Upon his return to Seville in 1966, González immediately applied to join the psoe and went on to found a practice of labour lawyers that became a kind of Party centre for the region. One of the leading members of the local Socialist group was a talented young theatre producer, Alfonso Guerra—now vice-premier in the psoe government—who first made contact with the emigrés at a Party school in Toulouse in 1966. His own subsequent relationship with González, recounted in a number of uninhibited interviews, has been a significant factor in the development of a ‘personalist’ regime in the Party. For Guerra, a man of great energy and skill in organization and partial argument, appears to have concluded at a very early date that González’s ‘charismatic personality’ was the key to future success, incomparably more weighty than any programme and worth the sacrifice of many a political principle to be maintained.

The sevillanos made a dramatic debut in the central affairs of the Party when González attended a meeting of the National Committee in Bayonne in July 1969. A firm link was established there with two other key actors in the process of internal renewal: Nicolas Redondo, the Asturian leader of the ugt; and Enrique Múgica, a Madrid-educated ex-Communist lawyer and son of a liberal capitalist from the Basque country. Together with Guerra they prepared for the 24th psoe Congress, held in Toulouse in 1970, where the forces of ‘the interior’ succeeded in gaining full control over their own organizational structure and in committing the emigré apparatus to take responsibility for their actions inside the country. Although Llopis remained secretary-general, a kind of dual power now developed within the Party, so that the initiative in calling the next congress in August 1972 came from an informal group of ten that included González, Redondo, Múgica and Pablo Castellano, another lawyer and head of the small Madrid organization. Sensing the decisive shift, Llopis refused to attend the congress and issued a stream of accusations, typical of the closed world of exile politics, that the Party was being hijacked by Francoist and Communist infiltrators. But in effect the psoe was now in the hands of renovadores, and at the 26th Congress in 1974 González was elected the new secretary-general through a process of elimination. At this time the Party’s total membership stood at no more than four thousand.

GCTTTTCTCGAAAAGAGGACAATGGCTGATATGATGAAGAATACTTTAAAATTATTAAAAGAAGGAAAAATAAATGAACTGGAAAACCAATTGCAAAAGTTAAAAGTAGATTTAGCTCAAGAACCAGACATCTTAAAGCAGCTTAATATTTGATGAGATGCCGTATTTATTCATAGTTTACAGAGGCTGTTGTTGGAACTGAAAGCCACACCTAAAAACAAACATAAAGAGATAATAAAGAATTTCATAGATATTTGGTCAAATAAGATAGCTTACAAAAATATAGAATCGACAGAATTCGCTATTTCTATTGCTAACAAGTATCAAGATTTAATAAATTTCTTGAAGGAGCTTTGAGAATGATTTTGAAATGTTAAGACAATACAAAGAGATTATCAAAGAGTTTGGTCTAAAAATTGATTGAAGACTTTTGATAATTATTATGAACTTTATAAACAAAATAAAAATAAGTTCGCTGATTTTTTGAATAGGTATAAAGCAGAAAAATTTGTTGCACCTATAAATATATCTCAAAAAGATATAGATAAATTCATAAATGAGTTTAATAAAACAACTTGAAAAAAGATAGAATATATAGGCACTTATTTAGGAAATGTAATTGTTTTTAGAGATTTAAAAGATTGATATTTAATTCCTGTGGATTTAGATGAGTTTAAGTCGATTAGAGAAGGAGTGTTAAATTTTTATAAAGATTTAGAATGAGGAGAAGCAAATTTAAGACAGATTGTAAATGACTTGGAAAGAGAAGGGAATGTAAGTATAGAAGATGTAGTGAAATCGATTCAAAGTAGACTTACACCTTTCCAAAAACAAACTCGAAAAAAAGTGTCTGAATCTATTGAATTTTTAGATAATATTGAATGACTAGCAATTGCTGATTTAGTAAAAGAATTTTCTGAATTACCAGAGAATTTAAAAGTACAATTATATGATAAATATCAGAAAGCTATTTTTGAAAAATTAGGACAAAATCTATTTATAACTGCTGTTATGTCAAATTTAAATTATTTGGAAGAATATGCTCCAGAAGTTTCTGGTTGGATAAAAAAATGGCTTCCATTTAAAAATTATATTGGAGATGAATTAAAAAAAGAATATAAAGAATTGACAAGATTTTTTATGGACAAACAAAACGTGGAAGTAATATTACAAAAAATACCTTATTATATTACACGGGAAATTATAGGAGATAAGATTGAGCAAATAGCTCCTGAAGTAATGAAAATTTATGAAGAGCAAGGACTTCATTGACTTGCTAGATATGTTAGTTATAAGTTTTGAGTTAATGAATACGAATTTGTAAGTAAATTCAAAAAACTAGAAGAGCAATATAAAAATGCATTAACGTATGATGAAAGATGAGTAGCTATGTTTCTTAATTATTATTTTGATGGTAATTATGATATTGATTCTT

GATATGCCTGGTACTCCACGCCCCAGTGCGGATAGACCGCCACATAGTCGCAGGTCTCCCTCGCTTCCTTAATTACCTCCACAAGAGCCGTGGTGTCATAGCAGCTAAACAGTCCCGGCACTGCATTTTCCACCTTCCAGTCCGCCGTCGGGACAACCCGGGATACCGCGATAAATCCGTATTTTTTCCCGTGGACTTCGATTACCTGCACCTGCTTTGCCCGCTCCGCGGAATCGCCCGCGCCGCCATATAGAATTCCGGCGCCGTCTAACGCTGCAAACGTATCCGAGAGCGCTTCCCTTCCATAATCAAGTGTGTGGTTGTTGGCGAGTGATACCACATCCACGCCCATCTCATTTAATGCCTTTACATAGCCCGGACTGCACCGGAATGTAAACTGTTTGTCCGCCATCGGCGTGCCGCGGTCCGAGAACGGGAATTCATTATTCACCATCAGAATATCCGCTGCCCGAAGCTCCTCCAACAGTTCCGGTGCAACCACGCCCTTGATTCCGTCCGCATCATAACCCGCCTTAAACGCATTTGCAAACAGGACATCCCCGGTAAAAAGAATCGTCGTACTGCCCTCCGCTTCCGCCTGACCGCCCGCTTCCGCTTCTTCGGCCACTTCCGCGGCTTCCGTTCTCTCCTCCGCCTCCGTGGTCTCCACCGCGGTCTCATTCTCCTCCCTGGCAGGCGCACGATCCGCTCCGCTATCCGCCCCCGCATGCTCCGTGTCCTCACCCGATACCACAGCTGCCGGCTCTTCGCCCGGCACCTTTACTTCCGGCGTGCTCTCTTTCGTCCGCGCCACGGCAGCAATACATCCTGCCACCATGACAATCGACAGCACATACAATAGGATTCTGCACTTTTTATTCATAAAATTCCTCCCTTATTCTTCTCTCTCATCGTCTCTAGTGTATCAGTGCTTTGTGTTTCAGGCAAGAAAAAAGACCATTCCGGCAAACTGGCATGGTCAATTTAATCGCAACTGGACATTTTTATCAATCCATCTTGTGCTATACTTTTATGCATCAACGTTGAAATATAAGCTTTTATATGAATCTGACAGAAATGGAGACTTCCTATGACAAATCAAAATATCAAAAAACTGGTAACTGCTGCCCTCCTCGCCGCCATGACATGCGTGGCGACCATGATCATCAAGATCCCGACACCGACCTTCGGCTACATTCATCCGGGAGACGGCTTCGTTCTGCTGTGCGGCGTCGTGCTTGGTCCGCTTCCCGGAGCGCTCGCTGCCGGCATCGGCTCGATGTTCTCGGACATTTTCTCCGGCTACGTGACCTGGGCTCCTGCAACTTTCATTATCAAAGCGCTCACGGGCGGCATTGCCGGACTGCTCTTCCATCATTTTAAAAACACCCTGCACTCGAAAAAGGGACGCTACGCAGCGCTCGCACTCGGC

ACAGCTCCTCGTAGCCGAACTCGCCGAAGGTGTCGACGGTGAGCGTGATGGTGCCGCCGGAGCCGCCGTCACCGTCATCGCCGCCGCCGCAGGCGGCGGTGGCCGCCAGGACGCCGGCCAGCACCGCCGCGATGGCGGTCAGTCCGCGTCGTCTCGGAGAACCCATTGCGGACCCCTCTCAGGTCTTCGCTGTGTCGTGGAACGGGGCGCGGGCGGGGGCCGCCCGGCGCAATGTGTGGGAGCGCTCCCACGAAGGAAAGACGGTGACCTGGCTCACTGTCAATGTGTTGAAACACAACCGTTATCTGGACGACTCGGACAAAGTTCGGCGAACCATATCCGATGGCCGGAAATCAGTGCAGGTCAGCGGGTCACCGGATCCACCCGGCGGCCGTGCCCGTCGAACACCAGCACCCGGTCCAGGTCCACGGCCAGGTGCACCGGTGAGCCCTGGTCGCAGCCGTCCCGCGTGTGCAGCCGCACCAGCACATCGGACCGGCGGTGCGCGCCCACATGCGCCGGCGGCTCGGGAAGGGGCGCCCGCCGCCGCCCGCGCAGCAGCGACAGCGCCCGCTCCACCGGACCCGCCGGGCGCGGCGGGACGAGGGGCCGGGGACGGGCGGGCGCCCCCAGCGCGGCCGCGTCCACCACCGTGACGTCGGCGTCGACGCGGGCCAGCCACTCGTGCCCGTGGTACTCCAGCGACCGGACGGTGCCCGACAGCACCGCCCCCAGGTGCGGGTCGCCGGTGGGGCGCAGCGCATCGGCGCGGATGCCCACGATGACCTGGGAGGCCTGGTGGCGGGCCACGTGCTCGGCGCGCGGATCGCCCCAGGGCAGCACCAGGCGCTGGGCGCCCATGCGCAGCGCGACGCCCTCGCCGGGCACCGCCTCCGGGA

Throughout the period of internal upheaval a quite considerable role had been played by the parties of the Socialist International (si), which were determined to nurture a modern social-democratic party in Spain that would be capable of effectively challenging the Communists in the coming crisis of Francoism. The first serious attempt by the West German spd to bypass Toulouse came in 1965 when an emissary of the Friedrich-Ebert Stiftung, Robert Lambert, made contact with a former professor at Madrid University, Enrique Tierno, who had just been dismissed for participating in a wave of public actions against government policies. Tierno, a somewhat maverick politician with a long record of independent initiatives, tried to win spd backing for various projects. However, he appears to have passed himself off as a leading member or representative of the Socialist Party, and was promptly expelled when this information reached the Madrid leadership. Tierno and his associates continued to press their claim in si circles and in 1973 fused with Llopis’s rump ‘historic psoe’. But by then the social-democratic parties of Western Europe, acting through the spd’s Hans Matthöffer, had virtually decided to recognize the new leadership, and in 1974 a monthly flow of funds came on stream from Bonn that would enable the González psoe, after Franco’s death in November 1975, to enter the transition with an impressive network of local offices throughout Spain.footnote2